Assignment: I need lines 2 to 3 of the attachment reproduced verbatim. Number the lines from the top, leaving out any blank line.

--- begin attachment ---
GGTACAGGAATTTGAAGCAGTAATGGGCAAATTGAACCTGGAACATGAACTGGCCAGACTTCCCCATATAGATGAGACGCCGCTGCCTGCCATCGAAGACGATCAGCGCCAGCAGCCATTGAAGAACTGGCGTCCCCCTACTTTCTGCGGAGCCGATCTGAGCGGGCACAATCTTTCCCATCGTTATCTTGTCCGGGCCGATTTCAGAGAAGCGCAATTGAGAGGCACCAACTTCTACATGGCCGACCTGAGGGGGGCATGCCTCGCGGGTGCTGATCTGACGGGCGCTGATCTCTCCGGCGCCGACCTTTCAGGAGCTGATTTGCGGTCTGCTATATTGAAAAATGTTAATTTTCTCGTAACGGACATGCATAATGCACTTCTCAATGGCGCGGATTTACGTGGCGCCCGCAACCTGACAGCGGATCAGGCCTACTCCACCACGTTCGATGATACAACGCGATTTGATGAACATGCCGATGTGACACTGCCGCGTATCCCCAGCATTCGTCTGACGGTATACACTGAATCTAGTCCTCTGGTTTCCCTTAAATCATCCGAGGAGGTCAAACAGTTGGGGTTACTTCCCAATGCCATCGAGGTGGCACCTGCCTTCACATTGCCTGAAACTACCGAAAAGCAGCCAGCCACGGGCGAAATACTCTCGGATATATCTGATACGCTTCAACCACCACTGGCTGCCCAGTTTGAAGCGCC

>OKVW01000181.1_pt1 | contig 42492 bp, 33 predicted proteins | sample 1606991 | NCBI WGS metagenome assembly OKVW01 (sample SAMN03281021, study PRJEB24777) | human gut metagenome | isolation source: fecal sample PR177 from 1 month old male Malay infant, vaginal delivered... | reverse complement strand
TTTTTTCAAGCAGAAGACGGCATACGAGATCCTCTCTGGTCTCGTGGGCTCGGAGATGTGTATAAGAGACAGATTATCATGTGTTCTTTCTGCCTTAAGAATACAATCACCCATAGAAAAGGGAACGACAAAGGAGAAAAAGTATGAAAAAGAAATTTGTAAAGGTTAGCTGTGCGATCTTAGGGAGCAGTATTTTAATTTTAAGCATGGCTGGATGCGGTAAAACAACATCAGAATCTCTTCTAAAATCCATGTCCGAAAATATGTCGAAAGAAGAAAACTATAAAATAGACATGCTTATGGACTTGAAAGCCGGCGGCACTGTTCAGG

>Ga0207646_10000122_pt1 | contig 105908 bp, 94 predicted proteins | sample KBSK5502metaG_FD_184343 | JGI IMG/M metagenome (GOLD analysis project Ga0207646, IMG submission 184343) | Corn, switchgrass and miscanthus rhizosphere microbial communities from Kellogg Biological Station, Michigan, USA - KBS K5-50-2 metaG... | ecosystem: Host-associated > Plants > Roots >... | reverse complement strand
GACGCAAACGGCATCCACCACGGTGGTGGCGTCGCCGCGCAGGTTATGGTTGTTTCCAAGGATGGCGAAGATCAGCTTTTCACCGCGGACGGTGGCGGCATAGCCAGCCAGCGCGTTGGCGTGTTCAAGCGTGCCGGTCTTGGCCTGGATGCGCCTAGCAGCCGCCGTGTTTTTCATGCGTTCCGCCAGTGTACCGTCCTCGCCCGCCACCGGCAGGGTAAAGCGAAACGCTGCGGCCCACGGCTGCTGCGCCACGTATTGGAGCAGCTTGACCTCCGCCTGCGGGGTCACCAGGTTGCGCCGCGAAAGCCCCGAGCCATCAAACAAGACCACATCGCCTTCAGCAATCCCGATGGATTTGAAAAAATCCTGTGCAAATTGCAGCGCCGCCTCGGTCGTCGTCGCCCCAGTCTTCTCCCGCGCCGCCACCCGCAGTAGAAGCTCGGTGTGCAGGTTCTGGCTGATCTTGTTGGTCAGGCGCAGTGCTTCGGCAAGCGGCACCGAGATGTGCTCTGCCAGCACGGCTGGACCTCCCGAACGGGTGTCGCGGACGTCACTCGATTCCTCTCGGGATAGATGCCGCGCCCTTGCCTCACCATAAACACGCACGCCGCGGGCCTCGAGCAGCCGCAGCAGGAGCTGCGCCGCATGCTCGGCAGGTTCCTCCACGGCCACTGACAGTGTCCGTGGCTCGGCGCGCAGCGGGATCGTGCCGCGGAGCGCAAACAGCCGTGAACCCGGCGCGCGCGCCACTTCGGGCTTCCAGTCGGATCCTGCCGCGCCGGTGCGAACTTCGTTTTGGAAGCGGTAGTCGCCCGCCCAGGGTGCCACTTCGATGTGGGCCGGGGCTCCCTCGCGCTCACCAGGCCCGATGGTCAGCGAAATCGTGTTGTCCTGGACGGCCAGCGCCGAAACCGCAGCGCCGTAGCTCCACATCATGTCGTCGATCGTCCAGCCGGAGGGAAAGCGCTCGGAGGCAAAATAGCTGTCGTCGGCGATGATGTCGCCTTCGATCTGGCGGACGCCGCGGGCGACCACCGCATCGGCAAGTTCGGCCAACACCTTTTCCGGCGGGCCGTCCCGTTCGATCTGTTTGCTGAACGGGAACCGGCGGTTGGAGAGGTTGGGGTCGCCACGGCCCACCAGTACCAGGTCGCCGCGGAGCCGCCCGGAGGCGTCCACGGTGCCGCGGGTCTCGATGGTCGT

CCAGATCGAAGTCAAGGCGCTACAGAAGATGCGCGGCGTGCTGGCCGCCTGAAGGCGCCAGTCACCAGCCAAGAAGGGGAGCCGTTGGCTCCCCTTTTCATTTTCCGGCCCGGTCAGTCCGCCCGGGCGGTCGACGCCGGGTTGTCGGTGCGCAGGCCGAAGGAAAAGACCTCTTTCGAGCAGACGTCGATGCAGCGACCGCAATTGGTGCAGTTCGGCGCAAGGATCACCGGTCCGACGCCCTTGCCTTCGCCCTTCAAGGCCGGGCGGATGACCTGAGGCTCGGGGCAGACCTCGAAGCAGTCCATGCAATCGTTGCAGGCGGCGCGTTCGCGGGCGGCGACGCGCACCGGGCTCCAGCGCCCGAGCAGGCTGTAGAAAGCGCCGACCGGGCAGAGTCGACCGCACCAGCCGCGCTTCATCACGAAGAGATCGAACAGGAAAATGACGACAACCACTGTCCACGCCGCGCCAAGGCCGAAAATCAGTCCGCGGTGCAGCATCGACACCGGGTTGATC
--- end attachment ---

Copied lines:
>OKVW01000181.1_pt1 | contig 42492 bp, 33 predicted proteins | sample 1606991 | NCBI WGS metagenome assembly OKVW01 (sample SAMN03281021, study PRJEB24777) | human gut metagenome | isolation source: fecal sample PR177 from 1 month old male Malay infant, vaginal delivered... | reverse complement strand
TTTTTTCAAGCAGAAGACGGCATACGAGATCCTCTCTGGTCTCGTGGGCTCGGAGATGTGTATAAGAGACAGATTATCATGTGTTCTTTCTGCCTTAAGAATACAATCACCCATAGAAAAGGGAACGACAAAGGAGAAAAAGTATGAAAAAGAAATTTGTAAAGGTTAGCTGTGCGATCTTAGGGAGCAGTATTTTAATTTTAAGCATGGCTGGATGCGGTAAAACAACATCAGAATCTCTTCTAAAATCCATGTCCGAAAATATGTCGAAAGAAGAAAACTATAAAATAGACATGCTTATGGACTTGAAAGCCGGCGGCACTGTTCAGG